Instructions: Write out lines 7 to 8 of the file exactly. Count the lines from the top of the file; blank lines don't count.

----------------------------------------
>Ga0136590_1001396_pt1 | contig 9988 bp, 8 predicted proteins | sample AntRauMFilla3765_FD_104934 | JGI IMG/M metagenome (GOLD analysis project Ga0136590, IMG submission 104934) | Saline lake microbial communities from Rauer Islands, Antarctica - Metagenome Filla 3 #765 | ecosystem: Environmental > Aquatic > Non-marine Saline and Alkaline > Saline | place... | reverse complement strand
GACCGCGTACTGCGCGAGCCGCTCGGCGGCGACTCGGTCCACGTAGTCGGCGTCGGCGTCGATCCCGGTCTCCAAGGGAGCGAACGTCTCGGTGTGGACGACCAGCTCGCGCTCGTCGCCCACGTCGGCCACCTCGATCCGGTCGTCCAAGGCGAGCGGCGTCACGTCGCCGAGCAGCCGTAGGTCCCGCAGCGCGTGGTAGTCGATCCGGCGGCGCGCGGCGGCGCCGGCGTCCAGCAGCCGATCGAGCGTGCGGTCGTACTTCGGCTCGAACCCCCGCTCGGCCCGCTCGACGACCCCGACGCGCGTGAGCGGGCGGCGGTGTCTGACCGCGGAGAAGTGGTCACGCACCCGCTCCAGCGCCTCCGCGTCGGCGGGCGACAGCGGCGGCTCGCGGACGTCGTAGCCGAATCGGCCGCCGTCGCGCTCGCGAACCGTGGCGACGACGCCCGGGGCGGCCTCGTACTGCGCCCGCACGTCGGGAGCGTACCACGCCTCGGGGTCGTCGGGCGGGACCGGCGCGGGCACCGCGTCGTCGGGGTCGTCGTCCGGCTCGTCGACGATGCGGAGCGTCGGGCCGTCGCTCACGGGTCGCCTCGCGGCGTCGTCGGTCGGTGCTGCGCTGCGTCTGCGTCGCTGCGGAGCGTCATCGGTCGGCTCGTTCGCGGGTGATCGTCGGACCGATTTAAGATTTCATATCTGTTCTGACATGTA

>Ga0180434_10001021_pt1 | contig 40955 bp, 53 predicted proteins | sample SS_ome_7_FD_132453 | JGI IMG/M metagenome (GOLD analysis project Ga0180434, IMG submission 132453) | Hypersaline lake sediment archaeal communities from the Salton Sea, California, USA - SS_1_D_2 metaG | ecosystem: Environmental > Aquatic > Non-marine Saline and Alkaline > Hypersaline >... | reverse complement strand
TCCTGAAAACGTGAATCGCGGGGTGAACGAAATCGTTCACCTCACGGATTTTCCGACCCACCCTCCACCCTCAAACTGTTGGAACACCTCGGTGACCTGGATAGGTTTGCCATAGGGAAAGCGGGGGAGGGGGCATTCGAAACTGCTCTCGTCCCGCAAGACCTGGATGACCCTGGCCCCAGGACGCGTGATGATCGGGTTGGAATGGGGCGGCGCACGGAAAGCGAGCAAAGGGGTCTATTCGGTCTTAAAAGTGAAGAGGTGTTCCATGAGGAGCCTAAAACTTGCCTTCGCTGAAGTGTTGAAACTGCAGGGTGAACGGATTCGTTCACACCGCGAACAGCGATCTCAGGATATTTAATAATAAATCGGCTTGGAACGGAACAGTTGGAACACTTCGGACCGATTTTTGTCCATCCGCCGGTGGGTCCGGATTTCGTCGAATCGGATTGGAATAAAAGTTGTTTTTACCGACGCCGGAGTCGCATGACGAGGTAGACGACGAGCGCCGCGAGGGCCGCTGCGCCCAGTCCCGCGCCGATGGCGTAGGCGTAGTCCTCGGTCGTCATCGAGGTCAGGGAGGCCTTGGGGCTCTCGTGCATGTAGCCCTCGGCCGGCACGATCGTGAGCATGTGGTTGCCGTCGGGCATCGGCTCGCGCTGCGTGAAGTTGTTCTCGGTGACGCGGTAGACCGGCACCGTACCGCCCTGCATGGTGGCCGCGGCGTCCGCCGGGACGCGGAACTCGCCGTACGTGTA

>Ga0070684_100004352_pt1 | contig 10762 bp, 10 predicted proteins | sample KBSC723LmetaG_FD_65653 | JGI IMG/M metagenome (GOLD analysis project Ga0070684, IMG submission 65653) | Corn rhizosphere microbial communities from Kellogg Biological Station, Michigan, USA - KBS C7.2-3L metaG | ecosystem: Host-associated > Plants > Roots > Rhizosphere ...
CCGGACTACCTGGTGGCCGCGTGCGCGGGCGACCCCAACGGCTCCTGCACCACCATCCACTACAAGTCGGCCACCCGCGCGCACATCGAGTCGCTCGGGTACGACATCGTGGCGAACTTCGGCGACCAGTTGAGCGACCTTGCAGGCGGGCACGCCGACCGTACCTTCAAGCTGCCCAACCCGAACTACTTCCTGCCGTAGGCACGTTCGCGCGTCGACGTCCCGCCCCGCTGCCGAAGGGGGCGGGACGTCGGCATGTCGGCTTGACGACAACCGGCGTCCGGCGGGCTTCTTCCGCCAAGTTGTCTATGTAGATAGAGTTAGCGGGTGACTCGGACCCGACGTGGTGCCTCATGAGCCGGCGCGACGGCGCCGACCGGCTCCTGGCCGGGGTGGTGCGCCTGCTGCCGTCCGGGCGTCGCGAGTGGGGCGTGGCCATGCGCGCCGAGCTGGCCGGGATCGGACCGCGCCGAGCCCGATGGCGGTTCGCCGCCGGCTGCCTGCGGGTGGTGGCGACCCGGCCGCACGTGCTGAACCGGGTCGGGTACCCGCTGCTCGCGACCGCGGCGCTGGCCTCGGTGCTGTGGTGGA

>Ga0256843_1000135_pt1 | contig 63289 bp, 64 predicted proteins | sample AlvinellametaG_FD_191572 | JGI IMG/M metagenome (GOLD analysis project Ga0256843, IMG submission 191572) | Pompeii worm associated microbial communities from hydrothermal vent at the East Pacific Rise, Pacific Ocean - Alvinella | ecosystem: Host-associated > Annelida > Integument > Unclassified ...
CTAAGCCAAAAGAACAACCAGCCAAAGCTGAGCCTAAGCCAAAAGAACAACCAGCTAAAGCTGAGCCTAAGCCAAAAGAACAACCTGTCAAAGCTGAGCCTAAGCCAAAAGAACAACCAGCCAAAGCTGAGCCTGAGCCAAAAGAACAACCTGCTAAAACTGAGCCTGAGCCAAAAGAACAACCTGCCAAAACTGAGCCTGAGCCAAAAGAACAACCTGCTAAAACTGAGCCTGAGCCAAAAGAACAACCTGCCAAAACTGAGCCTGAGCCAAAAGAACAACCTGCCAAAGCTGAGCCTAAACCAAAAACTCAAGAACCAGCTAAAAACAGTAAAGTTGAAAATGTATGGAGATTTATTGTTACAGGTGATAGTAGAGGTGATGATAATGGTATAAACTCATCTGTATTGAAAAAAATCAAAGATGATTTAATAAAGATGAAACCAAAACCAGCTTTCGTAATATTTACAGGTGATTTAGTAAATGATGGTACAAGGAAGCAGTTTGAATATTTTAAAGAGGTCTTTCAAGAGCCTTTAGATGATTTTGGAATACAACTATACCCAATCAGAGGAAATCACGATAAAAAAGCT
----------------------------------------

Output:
>Ga0256843_1000135_pt1 | contig 63289 bp, 64 predicted proteins | sample AlvinellametaG_FD_191572 | JGI IMG/M metagenome (GOLD analysis project Ga0256843, IMG submission 191572) | Pompeii worm associated microbial communities from hydrothermal vent at the East Pacific Rise, Pacific Ocean - Alvinella | ecosystem: Host-associated > Annelida > Integument > Unclassified ...
CTAAGCCAAAAGAACAACCAGCCAAAGCTGAGCCTAAGCCAAAAGAACAACCAGCTAAAGCTGAGCCTAAGCCAAAAGAACAACCTGTCAAAGCTGAGCCTAAGCCAAAAGAACAACCAGCCAAAGCTGAGCCTGAGCCAAAAGAACAACCTGCTAAAACTGAGCCTGAGCCAAAAGAACAACCTGCCAAAACTGAGCCTGAGCCAAAAGAACAACCTGCTAAAACTGAGCCTGAGCCAAAAGAACAACCTGCCAAAACTGAGCCTGAGCCAAAAGAACAACCTGCCAAAGCTGAGCCTAAACCAAAAACTCAAGAACCAGCTAAAAACAGTAAAGTTGAAAATGTATGGAGATTTATTGTTACAGGTGATAGTAGAGGTGATGATAATGGTATAAACTCATCTGTATTGAAAAAAATCAAAGATGATTTAATAAAGATGAAACCAAAACCAGCTTTCGTAATATTTACAGGTGATTTAGTAAATGATGGTACAAGGAAGCAGTTTGAATATTTTAAAGAGGTCTTTCAAGAGCCTTTAGATGATTTTGGAATACAACTATACCCAATCAGAGGAAATCACGATAAAAAAGCT